Survival Guide: The Book All Survivalist and Preppers Need ( 3 in 1 ) (2016)

Book 3

SURVIVAL

Preparing Fish And Game For Cooking And Storing

When in a survival situation, it is important to know how to prepare game and fish for cooking and preserving. Improper storage or cleaning can render the game or fish inedible.

Fish

Stay away from fish that looks spoiled. It’s not a guarantee that cooking it will make it edible. You may be able to determine spoiled fish by:

*Peppery or sharp taste

*Slimy, instead of wet or moist body

*Dents remain in the flesh after pressing with a thumb

*Suspicious color (scales should be vivid gray, while gills should be pink to red)

*Peculiar odor

*Sunken eyes

Eating rotten or spoiled fish may lead to paralysis, itching, vomiting, cramps, nausea, diarrhea, or a metallic sensation in the mouth. The symptoms occur suddenly, about 1 to 6 hours after ingesting. If you experience these symptoms, induce vomiting.

Fish tends to spoil quickly, especially when it’s hot. Remove the gills & large blood vessels close to the spine. Catch fish that’s more than ten centimeters in length.

You may decide to spear the whole fish and cook it over the flames of an open fire. However, the best way to acquire the most value is to boil it with the skin on. The oil and fats are below the skin, and when you boil the fish, you can preserve the juice for soup.

Place the fish on a ball of clay, and heat on the hot coals until the clay toughens. Break the clay ball to remove the cooked fish. You’ll know when it’s done if the meat flecks off. Fry or smoke the fish if you intend to keep for later. For smoking, remove the backbone and cut off the head first.

Snakes

First, cut off the head of the snake and bury it. Now, cut the body down, starting fifteen to twenty centimeters from the head.

Next, peel out the skin, and hold the body and the skin in opposite hands. Cook the snake like you would cook small game. Remove and discard the entrails. Chop the snake to small bits and then roast or boil it.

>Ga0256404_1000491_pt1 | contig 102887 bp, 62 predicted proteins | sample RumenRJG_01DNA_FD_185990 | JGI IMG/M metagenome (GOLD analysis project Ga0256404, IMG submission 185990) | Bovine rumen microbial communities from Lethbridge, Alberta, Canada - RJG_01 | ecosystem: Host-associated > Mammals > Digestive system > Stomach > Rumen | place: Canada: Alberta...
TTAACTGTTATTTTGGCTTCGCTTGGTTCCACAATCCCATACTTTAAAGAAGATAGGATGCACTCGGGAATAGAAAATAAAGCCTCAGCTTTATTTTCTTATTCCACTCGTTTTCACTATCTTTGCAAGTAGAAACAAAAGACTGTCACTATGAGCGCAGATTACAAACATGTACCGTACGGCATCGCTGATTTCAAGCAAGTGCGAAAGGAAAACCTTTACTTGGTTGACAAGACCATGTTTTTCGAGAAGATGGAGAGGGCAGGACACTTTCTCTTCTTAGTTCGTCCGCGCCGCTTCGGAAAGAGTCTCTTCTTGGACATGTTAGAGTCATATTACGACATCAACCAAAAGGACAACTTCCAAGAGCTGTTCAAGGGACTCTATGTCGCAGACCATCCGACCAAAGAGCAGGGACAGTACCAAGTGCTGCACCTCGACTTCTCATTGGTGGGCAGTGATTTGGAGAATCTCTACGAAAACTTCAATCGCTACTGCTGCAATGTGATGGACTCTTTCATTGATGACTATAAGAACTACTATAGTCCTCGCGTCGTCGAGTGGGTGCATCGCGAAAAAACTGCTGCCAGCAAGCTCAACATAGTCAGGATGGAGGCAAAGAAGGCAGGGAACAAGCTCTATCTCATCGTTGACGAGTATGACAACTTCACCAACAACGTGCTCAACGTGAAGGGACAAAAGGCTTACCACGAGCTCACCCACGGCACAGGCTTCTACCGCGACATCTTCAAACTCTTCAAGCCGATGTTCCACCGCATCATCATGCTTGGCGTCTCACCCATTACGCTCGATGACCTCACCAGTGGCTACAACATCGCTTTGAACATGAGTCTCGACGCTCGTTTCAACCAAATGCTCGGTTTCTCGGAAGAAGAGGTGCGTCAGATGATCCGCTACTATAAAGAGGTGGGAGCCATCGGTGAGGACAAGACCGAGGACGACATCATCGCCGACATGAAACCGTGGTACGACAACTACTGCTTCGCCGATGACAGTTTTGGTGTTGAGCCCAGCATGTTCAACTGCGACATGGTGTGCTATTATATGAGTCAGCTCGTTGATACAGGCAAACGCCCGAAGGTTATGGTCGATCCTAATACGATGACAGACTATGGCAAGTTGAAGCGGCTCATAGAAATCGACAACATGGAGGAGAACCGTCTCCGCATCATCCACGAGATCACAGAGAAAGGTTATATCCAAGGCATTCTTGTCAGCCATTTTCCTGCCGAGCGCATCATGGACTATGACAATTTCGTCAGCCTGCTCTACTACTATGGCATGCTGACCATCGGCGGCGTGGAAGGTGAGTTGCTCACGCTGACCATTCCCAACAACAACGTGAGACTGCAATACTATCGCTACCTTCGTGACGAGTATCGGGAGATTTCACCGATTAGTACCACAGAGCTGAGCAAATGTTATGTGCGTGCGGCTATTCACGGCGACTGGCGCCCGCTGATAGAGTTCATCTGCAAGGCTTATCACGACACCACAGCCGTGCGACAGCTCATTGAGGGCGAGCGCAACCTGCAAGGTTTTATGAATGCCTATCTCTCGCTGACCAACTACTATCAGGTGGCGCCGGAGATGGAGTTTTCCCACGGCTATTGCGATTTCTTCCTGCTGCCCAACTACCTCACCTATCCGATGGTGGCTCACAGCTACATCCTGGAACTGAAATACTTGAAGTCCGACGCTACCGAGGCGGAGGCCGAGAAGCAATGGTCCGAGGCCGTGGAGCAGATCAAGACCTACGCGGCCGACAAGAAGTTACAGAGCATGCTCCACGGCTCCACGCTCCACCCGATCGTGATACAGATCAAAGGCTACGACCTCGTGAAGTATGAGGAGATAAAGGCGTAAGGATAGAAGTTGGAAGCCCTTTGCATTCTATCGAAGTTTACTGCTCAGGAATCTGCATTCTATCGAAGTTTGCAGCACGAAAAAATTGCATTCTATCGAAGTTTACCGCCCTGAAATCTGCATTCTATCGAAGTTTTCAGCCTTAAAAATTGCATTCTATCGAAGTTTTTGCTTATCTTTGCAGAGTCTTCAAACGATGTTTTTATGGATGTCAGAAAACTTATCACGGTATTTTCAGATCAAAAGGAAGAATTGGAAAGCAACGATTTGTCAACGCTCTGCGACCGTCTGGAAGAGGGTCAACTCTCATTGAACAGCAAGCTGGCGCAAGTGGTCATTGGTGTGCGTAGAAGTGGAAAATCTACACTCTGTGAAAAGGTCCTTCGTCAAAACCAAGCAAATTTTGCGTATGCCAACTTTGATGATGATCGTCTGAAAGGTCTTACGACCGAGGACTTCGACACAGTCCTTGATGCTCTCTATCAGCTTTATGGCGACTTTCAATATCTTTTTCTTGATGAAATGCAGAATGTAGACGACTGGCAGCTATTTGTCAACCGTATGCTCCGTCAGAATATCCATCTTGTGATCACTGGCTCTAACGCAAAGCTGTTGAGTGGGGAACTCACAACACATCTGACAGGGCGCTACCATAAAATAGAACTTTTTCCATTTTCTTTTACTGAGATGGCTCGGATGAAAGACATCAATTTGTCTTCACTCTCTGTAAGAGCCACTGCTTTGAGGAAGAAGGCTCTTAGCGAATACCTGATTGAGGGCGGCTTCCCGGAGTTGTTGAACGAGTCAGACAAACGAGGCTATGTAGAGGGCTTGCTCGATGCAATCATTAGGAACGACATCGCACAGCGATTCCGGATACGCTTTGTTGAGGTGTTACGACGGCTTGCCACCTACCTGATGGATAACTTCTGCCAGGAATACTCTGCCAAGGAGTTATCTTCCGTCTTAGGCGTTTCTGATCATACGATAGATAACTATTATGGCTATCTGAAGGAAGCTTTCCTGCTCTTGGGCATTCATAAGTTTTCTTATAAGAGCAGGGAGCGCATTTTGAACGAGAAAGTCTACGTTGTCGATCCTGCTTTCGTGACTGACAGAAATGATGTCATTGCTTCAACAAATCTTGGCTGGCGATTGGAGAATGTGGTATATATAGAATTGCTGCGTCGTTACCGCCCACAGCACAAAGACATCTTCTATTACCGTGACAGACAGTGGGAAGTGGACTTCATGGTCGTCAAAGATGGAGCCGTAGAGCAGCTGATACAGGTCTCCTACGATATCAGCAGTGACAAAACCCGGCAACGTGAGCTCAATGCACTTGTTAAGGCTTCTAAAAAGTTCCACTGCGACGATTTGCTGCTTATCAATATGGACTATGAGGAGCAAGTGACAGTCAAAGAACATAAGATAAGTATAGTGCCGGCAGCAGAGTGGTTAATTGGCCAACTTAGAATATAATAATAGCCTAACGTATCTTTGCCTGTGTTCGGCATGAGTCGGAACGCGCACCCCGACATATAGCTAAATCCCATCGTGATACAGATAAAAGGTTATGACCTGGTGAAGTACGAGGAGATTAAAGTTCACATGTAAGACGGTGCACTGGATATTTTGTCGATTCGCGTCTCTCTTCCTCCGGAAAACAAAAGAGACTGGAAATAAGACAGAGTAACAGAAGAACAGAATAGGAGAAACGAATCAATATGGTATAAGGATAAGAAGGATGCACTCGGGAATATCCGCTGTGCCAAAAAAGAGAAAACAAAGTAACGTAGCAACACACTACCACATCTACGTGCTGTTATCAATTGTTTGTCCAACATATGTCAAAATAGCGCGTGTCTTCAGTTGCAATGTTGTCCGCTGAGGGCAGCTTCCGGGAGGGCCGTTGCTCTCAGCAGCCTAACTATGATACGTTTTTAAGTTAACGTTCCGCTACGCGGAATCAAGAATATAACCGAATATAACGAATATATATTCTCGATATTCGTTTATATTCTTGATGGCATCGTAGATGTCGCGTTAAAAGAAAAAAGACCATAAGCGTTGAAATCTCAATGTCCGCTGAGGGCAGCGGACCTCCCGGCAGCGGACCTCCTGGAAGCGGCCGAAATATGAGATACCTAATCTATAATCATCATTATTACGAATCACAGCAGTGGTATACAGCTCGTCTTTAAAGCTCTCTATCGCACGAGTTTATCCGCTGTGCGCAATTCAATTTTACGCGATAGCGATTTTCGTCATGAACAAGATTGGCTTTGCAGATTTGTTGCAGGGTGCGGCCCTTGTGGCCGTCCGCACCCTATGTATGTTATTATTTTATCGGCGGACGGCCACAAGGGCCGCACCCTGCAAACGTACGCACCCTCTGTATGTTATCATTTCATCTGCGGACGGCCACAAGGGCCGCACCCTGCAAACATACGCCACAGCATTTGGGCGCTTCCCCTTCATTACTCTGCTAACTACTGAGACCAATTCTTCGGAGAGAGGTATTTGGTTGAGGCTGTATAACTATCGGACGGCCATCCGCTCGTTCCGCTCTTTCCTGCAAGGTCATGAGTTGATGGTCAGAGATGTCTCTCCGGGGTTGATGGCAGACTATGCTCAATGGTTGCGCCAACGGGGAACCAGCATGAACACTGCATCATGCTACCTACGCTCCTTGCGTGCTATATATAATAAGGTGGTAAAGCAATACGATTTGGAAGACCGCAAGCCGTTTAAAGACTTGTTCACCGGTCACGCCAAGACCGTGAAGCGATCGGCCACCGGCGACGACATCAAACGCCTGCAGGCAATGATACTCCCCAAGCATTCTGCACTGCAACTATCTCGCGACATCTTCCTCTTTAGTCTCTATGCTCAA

http://www.wilderness-survival.net/figures/fig8-24.gif

Birds

Once you’ve killed the bird, skin it or pluck out the feathers. Open its body cavity and extract its entrails, setting aside the craw, liver, and heart. Cut the feet off, and then cook the meet by roasting or boiling. When dealing with scavenger birds, be sure to boil them for at least twenty minutes to kill off parasites.

Skinning & Butchering game

Cut the animal’s throat to bleed it out. If possible, do the dirty job near a stream. With the carcass placed stomach up, cut down the hide from the throat to the tail, leaving out all the sexual organs. For smaller animals, you can split it down into two by inserting two fingers beneath the hide on either side and pulling the pieces off. 

http://www.wilderness-survival.net/figures/fig8-25.gif

http://www.wilderness-survival.net/figures/fig8-26.gif

For larger animals, separate the gullet from the diaphragm, and remove the entrails from the body after cutting around the anus. Reach for the lower abdominal cavity, and pull out the lower intestine. Pinch off and cut out the urine bladder using your fingers. In case the urine spills on the meat, rinse it well to avoid contaminating the meat. Set aside the liver and heart. Cut them open and look for signs of worm infestation or other parasites. In addition, inspect the color of the liver, making sure that the color is purple or deep blue, and the surface is wet and smooth. Discard the liver if it looks diseased.

Cut through the leg, from the last cut off point, to above the foot. Pull out the hide of the carcass, splitting any necessary connective tissues. Cut off the feet and head, and then chop the meat into smaller pieces. Four-legged animals do not have any joints or bones connecting the body with the front legs. Cut off the hindquarters at the adjourning point with the body.

Cut out the ligaments near the joint, and arch it backwards to split it. Get out the large muscles lying on both sides of the spine. Divide the backbone and the ribs.

Boil the larger pieces of meat or cook them over a split. You can stew the smaller pieces, or boil them, especially those that stick to the meat after butchering, and use as broth or soup. Body organs like the kidneys, spleen, pancreas, liver, and heart can be cooked in the same manner as muscle meat. Don’t be shy to eat the brain as well!